[review] [PyKDE] PyQT module size

Brian Thomason brian.thomason at linspireinc.com
Fri Mar 4 02:45:28 GMT 2005

Many thanks for the kind replies all. 

Jim Bublitz wrote:

>I seem to recall the actual overhead for a fairly large program using several 
>PyQt modules and 5 or 6 PyKDE modules  is somewhere around 6-8MB according to 
>'free'. Another way to look at it is that the *first* app has a lot of 
>overhead, but each successive PyQt/PyKDE app has very little - use them 
>more :) 
:-)  Couldn't agree more.  We're up to about 6 pyqt/pykde apps in house 
now with two of them being somewhat complex. As you say, once one is 
loaded, the additional overhead for the other according to my simple 
tests is VERY nominal.

>Most of the code is pretty much a fixed amount of overhead per method and 
>that's written very efficiently by sip. The tradeoff then becomes size of 
>code vs. completeness of code - ie, the only way to make PyQt or PyKDE 
>smaller is by throwing out methods and classes. Throwing out methods is 
>possible; throwing out classes can eventually become a dependency nightmare.
I'm not heading down that path at all.  That sort of thing always bites 
you in the rear in the future when you need a method you've stripped.

>In either case, it's pretty hard to take a general purpose development system 
>and predict what users will find useful or necessary down the road,
Exactly.  This isn't a possible solution for us.

>I've discussed this in the past, and the conclusion is usually "well, nobody 
>ever complains about it" - this is literally (to my knowledge) the first 
>complaint we've ever had. 
I'm not complaining, believe me ;-)  As far as Linux GUI development 
goes, I haven't found anything sweeter than this combination.

>It's a question of how much you're willing to "pay" 
>for the convenience of writing Qt/KDE code in Python, and it seems like the 
>"market price" in KB is pretty high (and memory is pretty cheap).
Agreed.  I'm willing to pay quite a high price myself in most instances,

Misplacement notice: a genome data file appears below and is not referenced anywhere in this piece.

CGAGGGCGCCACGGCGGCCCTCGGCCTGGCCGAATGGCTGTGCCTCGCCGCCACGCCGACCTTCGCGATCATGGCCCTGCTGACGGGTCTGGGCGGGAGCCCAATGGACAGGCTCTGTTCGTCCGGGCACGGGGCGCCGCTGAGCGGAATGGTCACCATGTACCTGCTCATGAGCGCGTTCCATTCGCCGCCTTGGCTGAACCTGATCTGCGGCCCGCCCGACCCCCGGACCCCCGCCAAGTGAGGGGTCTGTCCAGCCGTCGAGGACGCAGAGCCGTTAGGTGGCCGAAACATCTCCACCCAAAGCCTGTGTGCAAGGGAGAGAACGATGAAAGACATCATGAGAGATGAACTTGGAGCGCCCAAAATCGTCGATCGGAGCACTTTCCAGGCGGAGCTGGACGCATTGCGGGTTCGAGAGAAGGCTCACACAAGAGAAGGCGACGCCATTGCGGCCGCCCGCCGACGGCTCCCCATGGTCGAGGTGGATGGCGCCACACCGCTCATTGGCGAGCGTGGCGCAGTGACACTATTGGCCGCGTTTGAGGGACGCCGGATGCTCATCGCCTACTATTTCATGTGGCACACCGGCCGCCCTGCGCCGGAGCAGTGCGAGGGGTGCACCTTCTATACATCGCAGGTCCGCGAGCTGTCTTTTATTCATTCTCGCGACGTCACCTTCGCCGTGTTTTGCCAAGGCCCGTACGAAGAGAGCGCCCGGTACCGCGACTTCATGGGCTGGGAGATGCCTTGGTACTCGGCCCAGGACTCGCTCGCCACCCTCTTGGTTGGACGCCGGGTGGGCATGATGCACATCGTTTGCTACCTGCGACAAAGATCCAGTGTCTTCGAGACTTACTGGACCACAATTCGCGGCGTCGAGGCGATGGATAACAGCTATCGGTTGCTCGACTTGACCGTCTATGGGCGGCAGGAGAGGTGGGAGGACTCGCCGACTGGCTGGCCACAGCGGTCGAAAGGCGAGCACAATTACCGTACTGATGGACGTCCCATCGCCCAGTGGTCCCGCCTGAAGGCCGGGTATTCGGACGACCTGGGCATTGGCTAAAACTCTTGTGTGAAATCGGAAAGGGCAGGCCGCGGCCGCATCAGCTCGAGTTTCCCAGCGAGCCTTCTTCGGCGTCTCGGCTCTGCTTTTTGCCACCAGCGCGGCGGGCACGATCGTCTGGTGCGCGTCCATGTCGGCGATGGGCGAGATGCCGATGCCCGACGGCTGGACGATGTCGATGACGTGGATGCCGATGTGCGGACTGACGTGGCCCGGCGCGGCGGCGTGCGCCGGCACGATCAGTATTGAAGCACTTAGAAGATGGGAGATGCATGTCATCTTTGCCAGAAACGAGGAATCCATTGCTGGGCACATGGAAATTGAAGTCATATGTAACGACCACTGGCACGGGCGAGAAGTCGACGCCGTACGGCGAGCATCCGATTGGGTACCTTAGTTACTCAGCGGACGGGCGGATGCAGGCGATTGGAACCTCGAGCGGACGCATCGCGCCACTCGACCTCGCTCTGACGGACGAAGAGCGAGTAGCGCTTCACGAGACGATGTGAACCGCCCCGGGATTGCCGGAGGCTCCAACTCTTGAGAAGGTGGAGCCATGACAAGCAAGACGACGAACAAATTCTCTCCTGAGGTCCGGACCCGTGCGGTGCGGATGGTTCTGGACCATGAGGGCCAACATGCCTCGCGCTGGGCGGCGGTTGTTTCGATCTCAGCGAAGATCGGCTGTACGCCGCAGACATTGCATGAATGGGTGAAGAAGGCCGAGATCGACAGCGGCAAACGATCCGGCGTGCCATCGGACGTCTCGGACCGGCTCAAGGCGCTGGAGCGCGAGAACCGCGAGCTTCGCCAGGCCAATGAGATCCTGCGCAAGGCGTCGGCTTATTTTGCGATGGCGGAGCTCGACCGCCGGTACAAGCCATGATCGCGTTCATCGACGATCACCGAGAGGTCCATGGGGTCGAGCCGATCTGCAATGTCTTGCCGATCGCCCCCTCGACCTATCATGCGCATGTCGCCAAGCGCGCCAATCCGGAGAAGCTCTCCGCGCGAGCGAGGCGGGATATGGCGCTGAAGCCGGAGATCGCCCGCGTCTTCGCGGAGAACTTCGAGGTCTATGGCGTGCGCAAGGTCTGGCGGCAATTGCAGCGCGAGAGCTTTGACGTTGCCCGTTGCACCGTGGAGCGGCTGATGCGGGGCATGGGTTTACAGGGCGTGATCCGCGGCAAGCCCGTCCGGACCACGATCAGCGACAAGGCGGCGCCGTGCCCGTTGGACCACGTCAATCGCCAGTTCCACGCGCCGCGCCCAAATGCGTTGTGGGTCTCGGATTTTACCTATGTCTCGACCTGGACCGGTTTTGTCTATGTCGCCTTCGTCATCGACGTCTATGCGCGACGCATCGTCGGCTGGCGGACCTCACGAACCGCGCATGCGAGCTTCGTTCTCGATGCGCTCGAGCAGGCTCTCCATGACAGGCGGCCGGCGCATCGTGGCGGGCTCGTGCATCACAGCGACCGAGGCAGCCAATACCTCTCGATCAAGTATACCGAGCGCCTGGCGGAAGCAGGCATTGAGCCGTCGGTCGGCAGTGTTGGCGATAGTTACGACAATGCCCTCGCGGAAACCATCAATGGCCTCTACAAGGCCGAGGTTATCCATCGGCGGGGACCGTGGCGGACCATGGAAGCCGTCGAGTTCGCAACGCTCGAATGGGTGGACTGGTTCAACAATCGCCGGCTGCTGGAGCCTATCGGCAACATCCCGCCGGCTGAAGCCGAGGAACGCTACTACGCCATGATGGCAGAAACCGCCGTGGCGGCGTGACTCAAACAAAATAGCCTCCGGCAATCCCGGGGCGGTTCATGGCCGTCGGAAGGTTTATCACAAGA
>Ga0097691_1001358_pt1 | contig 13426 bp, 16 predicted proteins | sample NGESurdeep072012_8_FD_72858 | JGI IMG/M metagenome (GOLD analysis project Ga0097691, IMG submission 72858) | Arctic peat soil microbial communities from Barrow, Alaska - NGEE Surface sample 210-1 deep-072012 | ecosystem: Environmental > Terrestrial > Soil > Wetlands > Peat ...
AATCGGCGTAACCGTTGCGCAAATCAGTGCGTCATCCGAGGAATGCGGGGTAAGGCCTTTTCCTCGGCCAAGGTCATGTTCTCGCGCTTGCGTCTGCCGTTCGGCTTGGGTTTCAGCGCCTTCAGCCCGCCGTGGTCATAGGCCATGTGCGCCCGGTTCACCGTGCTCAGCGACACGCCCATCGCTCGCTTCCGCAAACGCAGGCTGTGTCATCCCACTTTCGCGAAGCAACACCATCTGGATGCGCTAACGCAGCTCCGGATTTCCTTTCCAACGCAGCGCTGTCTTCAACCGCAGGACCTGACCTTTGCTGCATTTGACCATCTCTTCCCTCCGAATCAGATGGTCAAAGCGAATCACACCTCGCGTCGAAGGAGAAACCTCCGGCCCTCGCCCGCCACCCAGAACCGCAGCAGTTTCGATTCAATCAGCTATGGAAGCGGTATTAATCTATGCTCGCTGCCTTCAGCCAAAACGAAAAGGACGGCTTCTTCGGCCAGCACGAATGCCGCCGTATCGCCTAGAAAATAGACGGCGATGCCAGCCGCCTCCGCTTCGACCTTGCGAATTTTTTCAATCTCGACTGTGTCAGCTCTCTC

as the tradeoff to coding most UI stuff in C++ these days isn't worth it 
IMHO.  The problem comes into play on low-end boxes targeted at newbie 
users, which is, fortunately and unfortunately, our  target these days.

>There are ways that a custom set of bindings could be developed for your 
>applications that only expose the methods/classes from PyQt/PyKDE that you 
>really need. It would involve writing a custom set of C++ wrappers for the 
>PyQt/PyKDE APIs and then binding those. Depending on what you need, that 
>could be as small as a few hundred K for everything. For an application of 
>any complexity (eg menus/toolbar/statusbar and a selection of various 
>widgets, std file dialogs, etc) it might turn out to be quite a bit of work 
>though, and the resulting names wouldn't "look" like Qt/KDE anymore.
That wouldn't work out either then.  LSongs is quite complex, which is 
really the only one we're truly concerned about. (Some would say bloated 
;-) )

I think I'm just going to go with the other users' recommendation of 
nabbing the latest sip and compiling with some different flags with GCC4 
and see if that gets me some quick wins.  My mind is too small and 
fragile to attempt the changes you proposed above without screwing 
things up or causing myself more time than its worth (Thanks just the 
same for the options though) Which is kind of how I view pyqt in general 
- A time saver.

I do have one last question for you though.  One user seemed to purport, 
and I haven't tested hard enough yet to confirm it, that when two python 
strings are concatenated:

x = x + y

That a new string is created, leaving the old reference to x in memory.  
With python's garbage collection as it is, this doesn't seem to be 
correct, but I wanted to ensure there wasn't some special way of 
handling cleanup that I need to take into account.

Thanks again for all the help guys,




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